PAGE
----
Three factors contribute to the formation of acne:
- Overproduction of oil (sebum)
- Irregular shedding of dead skin cells resulting in irritation of the hair follicles of your skin
- Buildup of bacteria
Acne occurs when the hair follicles become plugged with oil and dead skin cells. Hair follicles are connected to sebaceous glands. These glands secrete an oily substance known as sebum to lubricate your hair and skin. Sebum normally travels up along the hair shafts and then out through the openings of the hair follicles onto the surface of your skin. When your body produces an excess amount of sebum and dead skin cells, the two can build up in the hair follicles and form together as a soft plug, creating an environment where bacteria can thrive.
This plug may cause the follicle wall to bulge and produce a whitehead. Or, the plug may be open to the surface and may darken, causing a blackhead. Pimples are raised red spots with a white center that develop when blocked hair follicles become inflamed or infected. Blockages and inflammation that develop deep inside hair follicles produce lumps beneath the surface of your skin called cysts. Other pores in your skin, which are the openings of the sweat glands onto your skin, aren't normally involved in acne.
Factors that may worsen acne
These factors can trigger or aggravate an existing case of acne:
- Hormones. Androgens are hormones that increase in boys and girls during puberty and cause the sebaceous glands to enlarge and make more sebum. Hormonal changes related to pregnancy and the use of oral contraceptives can also affect sebum production.
- Certain medications. Drugs containing corticosteroids, androgens or lithium are known to cause acne.
- Diet. Studies indicate that certain dietary factors, including dairy products and carbohydrate-rich foods — such as bread, bagels and chips, which increase blood sugar — may trigger acne.
Contrary to what some people think, these factors have little effect on acne:
Oct. 21, 2011
- Greasy foods and chocolate have proved to have little to no effect on the development or course of acne.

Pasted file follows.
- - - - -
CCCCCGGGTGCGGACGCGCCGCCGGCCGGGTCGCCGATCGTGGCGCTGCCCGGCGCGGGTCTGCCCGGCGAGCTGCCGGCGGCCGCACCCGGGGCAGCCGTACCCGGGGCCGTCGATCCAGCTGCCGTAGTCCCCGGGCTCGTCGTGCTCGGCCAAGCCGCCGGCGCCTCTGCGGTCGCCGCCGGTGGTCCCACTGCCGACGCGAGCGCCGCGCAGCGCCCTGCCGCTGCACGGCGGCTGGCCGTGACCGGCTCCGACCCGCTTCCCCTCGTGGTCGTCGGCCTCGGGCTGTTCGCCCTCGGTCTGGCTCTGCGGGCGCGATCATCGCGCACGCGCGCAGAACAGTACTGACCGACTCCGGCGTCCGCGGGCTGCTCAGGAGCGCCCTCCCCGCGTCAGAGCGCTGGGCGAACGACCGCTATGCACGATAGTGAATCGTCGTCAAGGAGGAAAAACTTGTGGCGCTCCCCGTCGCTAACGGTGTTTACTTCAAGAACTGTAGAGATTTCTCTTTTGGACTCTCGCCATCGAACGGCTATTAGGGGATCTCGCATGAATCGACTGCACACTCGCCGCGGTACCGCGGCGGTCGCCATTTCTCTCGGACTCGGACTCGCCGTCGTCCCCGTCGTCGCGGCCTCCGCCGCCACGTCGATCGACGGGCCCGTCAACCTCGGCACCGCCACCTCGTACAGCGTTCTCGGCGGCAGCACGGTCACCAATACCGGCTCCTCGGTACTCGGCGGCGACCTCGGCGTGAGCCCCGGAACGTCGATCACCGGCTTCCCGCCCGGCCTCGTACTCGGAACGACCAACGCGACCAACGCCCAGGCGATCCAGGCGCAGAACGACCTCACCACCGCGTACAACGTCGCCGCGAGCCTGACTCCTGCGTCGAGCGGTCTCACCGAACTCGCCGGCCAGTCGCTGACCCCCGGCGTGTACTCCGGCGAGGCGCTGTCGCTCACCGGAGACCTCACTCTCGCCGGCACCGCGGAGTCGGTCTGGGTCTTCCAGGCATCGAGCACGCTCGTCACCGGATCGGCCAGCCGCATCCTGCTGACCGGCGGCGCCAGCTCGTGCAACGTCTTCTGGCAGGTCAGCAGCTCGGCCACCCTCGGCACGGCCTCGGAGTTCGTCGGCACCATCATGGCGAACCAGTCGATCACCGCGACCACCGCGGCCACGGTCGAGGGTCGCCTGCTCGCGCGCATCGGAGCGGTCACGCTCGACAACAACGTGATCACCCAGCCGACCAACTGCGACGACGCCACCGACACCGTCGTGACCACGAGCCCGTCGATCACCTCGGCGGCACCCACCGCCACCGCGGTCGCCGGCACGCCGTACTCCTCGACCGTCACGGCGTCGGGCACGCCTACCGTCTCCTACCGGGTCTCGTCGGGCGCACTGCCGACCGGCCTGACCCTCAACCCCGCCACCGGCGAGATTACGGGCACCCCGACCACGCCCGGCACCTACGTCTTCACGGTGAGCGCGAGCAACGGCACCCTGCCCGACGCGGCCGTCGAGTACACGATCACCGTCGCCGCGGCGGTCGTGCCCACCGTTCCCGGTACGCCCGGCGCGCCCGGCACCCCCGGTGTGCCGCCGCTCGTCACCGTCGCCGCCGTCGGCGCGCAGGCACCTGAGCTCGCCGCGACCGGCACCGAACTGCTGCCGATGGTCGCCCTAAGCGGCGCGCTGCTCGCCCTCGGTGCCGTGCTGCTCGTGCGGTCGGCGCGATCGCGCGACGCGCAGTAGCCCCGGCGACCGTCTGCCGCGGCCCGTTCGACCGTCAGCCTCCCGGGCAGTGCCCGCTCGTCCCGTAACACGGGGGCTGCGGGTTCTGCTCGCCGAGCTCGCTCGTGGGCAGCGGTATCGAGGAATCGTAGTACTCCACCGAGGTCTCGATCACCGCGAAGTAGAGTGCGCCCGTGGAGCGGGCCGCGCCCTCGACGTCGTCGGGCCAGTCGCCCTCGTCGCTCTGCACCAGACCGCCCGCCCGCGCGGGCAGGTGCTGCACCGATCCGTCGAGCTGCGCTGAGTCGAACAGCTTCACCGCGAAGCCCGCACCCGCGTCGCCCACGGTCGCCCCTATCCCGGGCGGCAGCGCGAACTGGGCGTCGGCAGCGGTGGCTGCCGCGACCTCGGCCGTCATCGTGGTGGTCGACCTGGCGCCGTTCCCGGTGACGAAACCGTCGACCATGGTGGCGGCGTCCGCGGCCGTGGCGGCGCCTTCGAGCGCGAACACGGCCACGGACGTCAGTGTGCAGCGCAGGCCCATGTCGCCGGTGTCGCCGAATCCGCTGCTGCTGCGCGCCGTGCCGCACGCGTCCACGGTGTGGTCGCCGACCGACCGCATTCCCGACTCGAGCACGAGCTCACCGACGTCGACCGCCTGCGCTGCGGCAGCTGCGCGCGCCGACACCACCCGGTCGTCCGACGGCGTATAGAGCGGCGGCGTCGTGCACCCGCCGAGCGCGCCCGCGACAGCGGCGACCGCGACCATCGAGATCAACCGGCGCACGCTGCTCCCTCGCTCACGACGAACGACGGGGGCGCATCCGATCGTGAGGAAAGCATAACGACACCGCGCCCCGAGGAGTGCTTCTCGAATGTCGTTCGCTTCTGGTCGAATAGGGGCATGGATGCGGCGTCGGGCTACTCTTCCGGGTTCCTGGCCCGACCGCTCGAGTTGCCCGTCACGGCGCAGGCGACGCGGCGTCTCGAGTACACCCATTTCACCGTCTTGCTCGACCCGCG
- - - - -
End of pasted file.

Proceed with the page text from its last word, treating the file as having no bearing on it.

- Dirty skin. Acne isn't caused by dirt. In fact, scrubbing the skin too hard or cleansing with harsh soaps or chemicals irritates the skin and can make acne worse. Simple cleansing of the skin to remove excess oil and dead skin cells is all that's required.
- Questions and answers about acne. National Institute of Arthritis and Musculoskeletal and Skin Diseases. http://www.niams.nih.gov/Health_Info/Acne/default.asp. Accessed Aug. 9, 2011.
- Acne, rosacea, and related disorders. In: Habif TP. Clinical Dermatology: A Color Guide to Diagnosis and Therapy. 5th ed. Edinburgh, U.K.; New York, N.Y.: Mosby Elsevier; 2010. http://www.mdconsult.com/books/page.do?eid=4-u1.0-B978-0-7234-3541-9..00016-X&isbn=978-0-7234-3541-9&uniqId=273578979-2#4-u1.0-B978-0-7234-3541-9..00016-X--s0095. Accessed Aug. 9, 2011.
- Ofori AO. Pathogenesis, clinical manifestations, and diagnosis of acne vulgaris. http://www.uptodate.com/home/index.html. Accessed Aug. 10, 2011.
- Bowe WP, et al. Diet and acne. Journal of the American Academy of Dermatology. 2010;63:124.
- Ofori AO. Treatment of acne vulgaris. http://www.uptodate.com/home/index.html. Accessed Aug. 10, 2011.
- Ofori AO. Light-based, adjunctive, and other therapies for acne vulgaris. http://www.uptodate.com/home/index.html. Accessed Aug. 10, 2011.
- Soltes B. Intense pulsed light therapy. Obstetrics and Gynecology Clinics of North America. 2010;37:489.
- Acne scarring. American Academy of Dermatology's AcneNet. http://www.skincarephysicians.com/acnenet/scarring.html. Accessed Aug. 11, 2011.
- Tea tree oil. Natural Medicines Comprehensive Database. http://www.naturaldatabase.com. Accessed Aug. 9, 2011.
- Alpha hydroxy acids. Natural Medicines Comprehensive Database. http://www.naturaldatabase.com. Accessed Aug. 9, 2011.
- Zinc. Natural Medicines Comprehensive Database. http://www.naturaldatabase.com. Accessed Aug. 9, 2011.
- Saccharomyces boulardii. Natural Medicines Comprehensive Database. http://www.naturaldatabase.com. Accessed Aug. 9, 2011.
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